As structural changes are reshaping the global economy, significant changes are taking place among investors about their strategies as well. Driving these changes are 1) concerns about persistent equity market volatility 2) how lower economic growth may limit the potential for stock price appreciation, 3) the impact of declining interest rates on investment portfolios and 4) the potential for increase risk aversion as many investors move toward retirement. In an environment where investors are interested in "what CAN you do for me?" rather that "what MIGHT you do for me?"
investments that provide hard cash to shareholders in the form of dividend payouts has increased appeal. To provide additional context to the dividend yield topic, please consider the following: as of Friday's market close, 104 of S&P 500 stocks in the US provided a dividend yield of 3% or higher, and 9 companies provided a yield of 6% or higher. In Europe, 246 companies in the DJ STOXX 600 provided dividend yield above 3%, 54 were above 6% with the highest providing an annual yield of 15.5%. When reviewing a universe of publicly traded limited partnerships and real estate investment trusts (REITS) in the US, there are 140 with an annual dividend yield greater than 3%, 68 above 6% and the highest provided a yield of 18.9%.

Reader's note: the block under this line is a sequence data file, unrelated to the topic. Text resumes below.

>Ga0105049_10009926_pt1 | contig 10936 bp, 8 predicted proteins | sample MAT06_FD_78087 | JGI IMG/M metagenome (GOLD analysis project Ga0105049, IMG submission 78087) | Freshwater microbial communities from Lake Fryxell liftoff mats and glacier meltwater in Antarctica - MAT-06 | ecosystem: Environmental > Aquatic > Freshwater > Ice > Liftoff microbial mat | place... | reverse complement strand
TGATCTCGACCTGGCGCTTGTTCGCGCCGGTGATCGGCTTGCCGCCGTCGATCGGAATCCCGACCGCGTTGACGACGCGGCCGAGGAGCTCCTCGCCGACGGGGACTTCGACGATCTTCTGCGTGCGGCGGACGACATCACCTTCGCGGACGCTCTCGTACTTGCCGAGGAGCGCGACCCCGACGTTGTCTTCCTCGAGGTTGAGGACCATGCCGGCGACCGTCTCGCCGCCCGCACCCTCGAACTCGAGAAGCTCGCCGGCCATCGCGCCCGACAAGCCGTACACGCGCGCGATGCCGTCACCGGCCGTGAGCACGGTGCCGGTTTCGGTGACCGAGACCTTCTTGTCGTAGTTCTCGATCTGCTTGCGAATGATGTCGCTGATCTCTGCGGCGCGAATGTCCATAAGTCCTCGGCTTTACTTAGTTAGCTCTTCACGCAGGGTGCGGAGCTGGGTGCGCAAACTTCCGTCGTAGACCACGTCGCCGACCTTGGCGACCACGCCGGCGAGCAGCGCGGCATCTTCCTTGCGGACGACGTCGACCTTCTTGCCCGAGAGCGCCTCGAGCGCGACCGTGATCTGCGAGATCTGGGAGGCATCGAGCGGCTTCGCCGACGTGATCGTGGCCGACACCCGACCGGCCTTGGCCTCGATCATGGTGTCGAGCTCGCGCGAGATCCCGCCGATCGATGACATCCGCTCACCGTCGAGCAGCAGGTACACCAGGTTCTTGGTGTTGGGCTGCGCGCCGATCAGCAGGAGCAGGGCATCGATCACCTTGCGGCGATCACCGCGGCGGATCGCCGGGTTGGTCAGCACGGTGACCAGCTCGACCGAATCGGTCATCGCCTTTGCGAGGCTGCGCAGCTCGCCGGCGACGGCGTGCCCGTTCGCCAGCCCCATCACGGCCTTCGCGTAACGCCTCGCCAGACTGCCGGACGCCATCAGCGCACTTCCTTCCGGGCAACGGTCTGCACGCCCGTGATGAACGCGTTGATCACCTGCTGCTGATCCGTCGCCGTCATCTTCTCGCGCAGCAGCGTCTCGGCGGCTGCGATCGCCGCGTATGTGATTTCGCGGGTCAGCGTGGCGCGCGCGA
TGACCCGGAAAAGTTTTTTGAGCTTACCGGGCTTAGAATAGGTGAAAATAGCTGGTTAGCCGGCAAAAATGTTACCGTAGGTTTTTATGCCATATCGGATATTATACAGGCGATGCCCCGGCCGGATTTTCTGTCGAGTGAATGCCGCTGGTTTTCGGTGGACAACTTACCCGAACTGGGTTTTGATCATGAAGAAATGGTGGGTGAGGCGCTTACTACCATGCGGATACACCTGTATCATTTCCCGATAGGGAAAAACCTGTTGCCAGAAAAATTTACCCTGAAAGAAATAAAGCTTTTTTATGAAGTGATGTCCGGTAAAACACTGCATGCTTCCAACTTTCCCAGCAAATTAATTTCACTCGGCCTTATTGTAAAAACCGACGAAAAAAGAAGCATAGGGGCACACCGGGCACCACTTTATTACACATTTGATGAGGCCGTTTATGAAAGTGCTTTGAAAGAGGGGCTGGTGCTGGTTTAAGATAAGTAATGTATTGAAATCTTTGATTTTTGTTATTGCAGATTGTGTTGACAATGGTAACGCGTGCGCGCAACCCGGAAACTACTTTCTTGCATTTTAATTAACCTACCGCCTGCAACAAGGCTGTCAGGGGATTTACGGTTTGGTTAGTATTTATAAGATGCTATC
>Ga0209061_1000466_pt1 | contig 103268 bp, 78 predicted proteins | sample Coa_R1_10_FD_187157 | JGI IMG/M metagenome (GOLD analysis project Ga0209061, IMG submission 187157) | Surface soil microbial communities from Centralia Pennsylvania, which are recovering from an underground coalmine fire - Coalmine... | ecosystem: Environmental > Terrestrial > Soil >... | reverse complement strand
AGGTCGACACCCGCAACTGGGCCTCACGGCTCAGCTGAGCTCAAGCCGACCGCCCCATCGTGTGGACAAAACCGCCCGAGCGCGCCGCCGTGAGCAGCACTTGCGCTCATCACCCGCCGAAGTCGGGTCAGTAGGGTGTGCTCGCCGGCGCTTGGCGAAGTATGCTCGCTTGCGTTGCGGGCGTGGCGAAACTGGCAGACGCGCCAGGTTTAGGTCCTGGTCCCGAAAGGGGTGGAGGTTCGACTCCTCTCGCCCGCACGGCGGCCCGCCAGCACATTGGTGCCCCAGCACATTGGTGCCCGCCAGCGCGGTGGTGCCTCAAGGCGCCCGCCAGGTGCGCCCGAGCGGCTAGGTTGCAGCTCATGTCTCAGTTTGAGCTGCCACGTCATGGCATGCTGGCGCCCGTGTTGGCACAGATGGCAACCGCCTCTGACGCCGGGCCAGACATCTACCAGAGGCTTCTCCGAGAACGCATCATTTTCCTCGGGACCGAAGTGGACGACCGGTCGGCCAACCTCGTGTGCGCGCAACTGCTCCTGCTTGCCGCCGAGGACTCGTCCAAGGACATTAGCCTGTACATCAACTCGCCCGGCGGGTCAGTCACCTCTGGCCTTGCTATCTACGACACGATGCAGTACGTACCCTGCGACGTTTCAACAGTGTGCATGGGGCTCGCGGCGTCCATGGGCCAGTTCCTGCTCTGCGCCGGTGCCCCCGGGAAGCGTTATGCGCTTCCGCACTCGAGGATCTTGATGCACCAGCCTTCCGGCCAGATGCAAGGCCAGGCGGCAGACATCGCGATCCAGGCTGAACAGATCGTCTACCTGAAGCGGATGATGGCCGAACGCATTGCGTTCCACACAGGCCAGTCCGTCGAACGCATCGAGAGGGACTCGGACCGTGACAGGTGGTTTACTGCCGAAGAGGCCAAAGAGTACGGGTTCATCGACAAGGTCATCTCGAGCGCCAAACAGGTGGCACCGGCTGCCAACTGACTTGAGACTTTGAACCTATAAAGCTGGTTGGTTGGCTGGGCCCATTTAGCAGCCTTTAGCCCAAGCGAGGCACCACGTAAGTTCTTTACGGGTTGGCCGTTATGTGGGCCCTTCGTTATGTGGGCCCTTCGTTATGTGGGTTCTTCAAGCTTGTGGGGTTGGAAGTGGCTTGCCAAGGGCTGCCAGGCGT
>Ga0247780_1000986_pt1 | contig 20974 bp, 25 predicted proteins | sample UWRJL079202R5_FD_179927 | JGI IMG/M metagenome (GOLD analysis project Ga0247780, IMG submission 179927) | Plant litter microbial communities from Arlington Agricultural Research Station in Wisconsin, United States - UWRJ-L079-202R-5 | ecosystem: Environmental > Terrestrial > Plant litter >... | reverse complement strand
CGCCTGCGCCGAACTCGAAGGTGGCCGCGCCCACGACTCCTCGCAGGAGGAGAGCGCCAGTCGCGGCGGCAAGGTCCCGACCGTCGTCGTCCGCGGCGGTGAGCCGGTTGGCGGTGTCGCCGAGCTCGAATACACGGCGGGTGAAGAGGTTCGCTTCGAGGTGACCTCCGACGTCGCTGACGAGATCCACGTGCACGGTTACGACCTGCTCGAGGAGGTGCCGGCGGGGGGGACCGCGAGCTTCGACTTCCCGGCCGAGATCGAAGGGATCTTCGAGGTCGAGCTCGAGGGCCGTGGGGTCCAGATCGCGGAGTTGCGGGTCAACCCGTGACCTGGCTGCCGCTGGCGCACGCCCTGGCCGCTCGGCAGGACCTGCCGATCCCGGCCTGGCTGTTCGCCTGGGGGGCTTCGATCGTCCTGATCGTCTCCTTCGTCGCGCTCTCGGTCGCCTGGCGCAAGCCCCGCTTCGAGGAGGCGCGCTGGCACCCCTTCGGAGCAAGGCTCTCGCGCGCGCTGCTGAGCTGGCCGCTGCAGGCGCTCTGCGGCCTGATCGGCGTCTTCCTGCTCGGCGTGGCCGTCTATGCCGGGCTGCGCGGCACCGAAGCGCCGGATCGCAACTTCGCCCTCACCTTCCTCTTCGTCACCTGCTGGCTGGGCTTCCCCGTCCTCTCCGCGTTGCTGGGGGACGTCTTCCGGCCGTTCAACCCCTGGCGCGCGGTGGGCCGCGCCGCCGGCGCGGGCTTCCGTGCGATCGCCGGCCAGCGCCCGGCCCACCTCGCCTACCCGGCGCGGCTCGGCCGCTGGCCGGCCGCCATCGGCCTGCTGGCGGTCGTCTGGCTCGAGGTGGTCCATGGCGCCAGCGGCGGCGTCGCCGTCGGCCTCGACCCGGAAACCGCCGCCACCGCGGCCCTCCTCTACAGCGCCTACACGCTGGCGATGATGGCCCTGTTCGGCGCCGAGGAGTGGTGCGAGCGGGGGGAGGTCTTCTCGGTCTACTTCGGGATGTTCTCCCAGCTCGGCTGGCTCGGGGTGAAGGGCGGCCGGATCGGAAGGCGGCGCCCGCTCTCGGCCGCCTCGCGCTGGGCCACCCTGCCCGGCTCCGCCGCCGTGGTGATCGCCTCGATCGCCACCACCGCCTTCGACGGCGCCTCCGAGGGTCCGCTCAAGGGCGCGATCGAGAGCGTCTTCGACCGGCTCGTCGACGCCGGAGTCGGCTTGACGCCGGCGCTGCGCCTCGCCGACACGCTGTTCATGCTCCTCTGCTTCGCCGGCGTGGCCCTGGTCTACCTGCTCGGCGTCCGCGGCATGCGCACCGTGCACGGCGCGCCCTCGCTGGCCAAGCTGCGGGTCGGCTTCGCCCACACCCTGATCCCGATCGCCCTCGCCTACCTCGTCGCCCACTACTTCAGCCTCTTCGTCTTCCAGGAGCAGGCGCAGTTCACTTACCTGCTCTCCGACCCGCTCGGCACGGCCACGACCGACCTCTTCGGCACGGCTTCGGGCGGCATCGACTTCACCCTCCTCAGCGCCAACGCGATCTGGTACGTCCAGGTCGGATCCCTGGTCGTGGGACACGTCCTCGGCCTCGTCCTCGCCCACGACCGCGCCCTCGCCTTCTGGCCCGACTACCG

MY TAKE: As treasury yields have dropped into record low territory, stocks with a dividend yield of 3% or higher, provide an interesting investment alternative. In addition, as cash has increased on many corporate balance sheets, some companies which have historically been reserved about providing a dividend, such as Cisco Systems (US: CSCO), are moving in this direction as well. It is important to understand that investments options are never without risk. While providing a dividend payout is generally a sign of a strong company, the investment should be assessed on both the potential future dividend yield and the safety of the principal (the price of the stock). When considering high dividend yield investment ideas, an understanding of both a company's financial health and its capacity to pay dividends over a long period of time are important. A track record of consistent or improving earnings and free cash flow growth should be helpful tools in assessing the quality and potential risks related to these investments.